Saturday, February 7, 2004

Michigan Caucuses
Kerry - 84,214 - 51.7 percent [91 delegates]
Dean - 26,994 - 16.6 percent [24]
Edwards - 21,919 - 13.5 percent [6]
Sharpton - 11,270 - 6.9 percent [7]
Clark - 10,986 - 6.7 percent
Kucinich - 5,183 - 3.2 percent
Gephardt - 944 - 0.6 percent
Lieberman - 682 - 0.4 percent
Uncommitted - 476 - 0.3 percent
Carol Moseley Braun - 163 - 0.1 percent
Other/write-ins - 98 - 0.1 percent

Over 148,000 turned out according to the state's Lt. Gov. Over 123,000 applied for Internet ballots. Over 110,00 qualified for ballots. Over 46,000 ballots filed over the Internet, with 24,000 ballots via mail.

Washington Caucuses
Kerry - 10,578- 48.6 percent [46 delegates]
Dean - 6,583 - 30.2 percent [29]
Kucinich - 1,695 - 7.8 percent [1]
Edwards - 1,386 - 6.6 percent
Clark - 692 - 3.3 percent
Uncommitted - 598 - 2.9 percent
Sharpton - 12 - 0.1 percent

[Six weeks ago, Dean had a 31-point lead in the polls.]

Preview of Maine
Here's a very good preview of the Maine Caucus by Lance Tapley in the Portland Phoenix: ["Symbolic leaders
The Democratic campaign: Drama, melodrama, or tragedy?"]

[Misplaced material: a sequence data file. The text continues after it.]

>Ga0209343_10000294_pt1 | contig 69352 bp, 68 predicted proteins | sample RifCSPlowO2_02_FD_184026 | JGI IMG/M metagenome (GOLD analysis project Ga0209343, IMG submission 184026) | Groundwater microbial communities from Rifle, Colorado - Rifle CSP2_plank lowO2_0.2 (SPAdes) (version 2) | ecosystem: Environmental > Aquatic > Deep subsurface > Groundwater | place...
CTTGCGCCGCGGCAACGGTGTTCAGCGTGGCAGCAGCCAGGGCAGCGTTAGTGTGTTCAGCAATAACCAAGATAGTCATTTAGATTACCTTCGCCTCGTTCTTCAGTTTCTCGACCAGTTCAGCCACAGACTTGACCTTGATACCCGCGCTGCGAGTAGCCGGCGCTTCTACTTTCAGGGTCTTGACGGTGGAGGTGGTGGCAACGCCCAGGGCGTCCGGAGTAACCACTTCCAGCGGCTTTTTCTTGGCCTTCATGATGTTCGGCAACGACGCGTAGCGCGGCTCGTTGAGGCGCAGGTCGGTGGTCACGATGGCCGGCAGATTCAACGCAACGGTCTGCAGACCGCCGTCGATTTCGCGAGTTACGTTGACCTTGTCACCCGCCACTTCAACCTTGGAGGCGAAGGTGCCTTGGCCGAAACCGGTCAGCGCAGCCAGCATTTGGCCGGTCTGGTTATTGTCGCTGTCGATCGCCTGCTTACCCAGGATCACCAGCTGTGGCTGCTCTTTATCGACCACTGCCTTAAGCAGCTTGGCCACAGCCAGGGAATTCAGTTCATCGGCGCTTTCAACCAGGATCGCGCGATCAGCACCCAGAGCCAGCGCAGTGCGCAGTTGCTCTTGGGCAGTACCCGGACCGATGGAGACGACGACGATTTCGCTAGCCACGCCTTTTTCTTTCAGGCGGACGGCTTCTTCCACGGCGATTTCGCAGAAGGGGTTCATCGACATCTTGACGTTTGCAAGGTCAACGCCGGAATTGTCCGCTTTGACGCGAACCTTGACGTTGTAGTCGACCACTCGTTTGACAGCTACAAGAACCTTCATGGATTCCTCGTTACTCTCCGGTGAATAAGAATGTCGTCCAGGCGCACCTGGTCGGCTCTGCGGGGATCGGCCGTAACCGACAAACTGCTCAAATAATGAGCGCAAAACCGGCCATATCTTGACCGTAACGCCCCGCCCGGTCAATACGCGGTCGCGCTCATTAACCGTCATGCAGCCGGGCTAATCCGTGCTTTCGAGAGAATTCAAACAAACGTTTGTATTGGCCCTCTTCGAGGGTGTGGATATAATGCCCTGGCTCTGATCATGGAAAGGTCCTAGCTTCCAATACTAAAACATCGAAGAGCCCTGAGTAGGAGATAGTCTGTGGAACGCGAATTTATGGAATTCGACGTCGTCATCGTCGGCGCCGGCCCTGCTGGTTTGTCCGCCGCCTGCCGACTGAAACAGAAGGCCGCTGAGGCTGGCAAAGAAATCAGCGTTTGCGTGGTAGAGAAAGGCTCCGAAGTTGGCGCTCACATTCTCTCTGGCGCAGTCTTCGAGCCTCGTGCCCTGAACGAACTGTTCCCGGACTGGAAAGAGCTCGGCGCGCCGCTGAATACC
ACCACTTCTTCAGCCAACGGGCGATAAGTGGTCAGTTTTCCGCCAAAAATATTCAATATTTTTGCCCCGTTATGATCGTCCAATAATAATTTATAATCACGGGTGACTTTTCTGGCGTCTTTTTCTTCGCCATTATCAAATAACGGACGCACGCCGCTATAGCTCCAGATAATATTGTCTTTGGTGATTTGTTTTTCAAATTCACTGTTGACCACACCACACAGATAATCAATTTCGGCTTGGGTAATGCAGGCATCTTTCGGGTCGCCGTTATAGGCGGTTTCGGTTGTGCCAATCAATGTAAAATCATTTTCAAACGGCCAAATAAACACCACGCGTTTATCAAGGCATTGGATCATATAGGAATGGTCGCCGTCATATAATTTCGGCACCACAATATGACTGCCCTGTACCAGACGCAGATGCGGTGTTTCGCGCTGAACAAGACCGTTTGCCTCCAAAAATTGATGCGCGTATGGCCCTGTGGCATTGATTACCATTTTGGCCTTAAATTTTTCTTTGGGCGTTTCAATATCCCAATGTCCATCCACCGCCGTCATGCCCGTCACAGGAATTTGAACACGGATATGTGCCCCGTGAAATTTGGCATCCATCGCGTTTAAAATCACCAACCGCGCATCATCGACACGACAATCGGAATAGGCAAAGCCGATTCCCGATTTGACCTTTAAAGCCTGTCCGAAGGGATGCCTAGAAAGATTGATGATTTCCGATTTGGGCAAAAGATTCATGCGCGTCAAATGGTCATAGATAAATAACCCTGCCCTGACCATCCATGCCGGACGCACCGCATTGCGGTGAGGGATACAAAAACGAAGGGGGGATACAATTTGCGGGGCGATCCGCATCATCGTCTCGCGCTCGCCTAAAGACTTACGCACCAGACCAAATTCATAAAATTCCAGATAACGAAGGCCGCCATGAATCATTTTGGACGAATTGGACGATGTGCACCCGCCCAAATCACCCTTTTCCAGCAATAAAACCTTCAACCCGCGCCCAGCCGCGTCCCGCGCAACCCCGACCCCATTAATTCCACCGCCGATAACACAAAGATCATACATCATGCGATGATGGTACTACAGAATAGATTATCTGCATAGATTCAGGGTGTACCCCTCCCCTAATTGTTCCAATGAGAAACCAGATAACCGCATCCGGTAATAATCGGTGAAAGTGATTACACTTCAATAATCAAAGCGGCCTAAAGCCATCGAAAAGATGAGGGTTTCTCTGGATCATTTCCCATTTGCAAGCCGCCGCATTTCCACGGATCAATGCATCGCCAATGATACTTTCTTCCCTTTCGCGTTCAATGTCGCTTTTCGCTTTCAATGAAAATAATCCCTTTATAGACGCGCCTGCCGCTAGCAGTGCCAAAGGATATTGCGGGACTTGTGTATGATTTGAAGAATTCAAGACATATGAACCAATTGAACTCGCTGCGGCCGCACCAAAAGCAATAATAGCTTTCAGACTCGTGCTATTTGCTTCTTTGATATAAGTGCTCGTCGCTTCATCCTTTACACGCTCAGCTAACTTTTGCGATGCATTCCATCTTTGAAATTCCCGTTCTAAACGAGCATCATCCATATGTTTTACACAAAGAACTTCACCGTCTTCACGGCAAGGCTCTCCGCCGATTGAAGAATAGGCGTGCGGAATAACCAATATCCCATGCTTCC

. I have never read this guy before but he nails a lot on the head. Check this section out:

Personally, I couldn't understand the controversy when I saw the tape of that moment, which was available the next day on the Internet. Dean was just cheerleading his troops. Why the big deal? Craig Brown, founder of, the popular, Portland-based progressive-politics Web site, explained it to me. Brown, a legendary Maine political operative, was manager of Tom Andrews's winning congressional (and his losing US Senate) campaigns, as well as of several referendum contests.
"You had to have seen it live on TV," he maintains. "The context was that Dean had been declared the third-placer loser. In the protocol of election night, the losers speak first. The networks were setting it up as a concession speech. You’d expect a classy speech to the country and a graceful concession. The networks all went live. He was speaking to a national, prime-time audience. What he did wasn’t expected at all. It was so out of context for what the moment was supposed to be. It’s a ritualized business. It backfired. The press overplayed it, but he gave it to them."
In other words, Dean and his people didn’t have the experience to know that he was not really performing for the 3500 emotionally charged young people in that Iowa
auditorium. His real audience was the tens of millions watching on TV.
Howard Dean, the Washington outsider, the former governor of a small, quirky state, was — extremely literally — not ready for prime time. For a presidential candidate in our society, what, indeed, could be more tragic?
Delegate Count
John Kerry 399
Howard Dean 172
John Edwards 112
Wesley Clark 82
Joe Lieberman 19
Al Sharpton 13
Dick Gephardt 5
Dennis Kucinich 2
Other 1
Uncommitted 0

Needed to nominate 2,162
Total Delegate Votes 4,322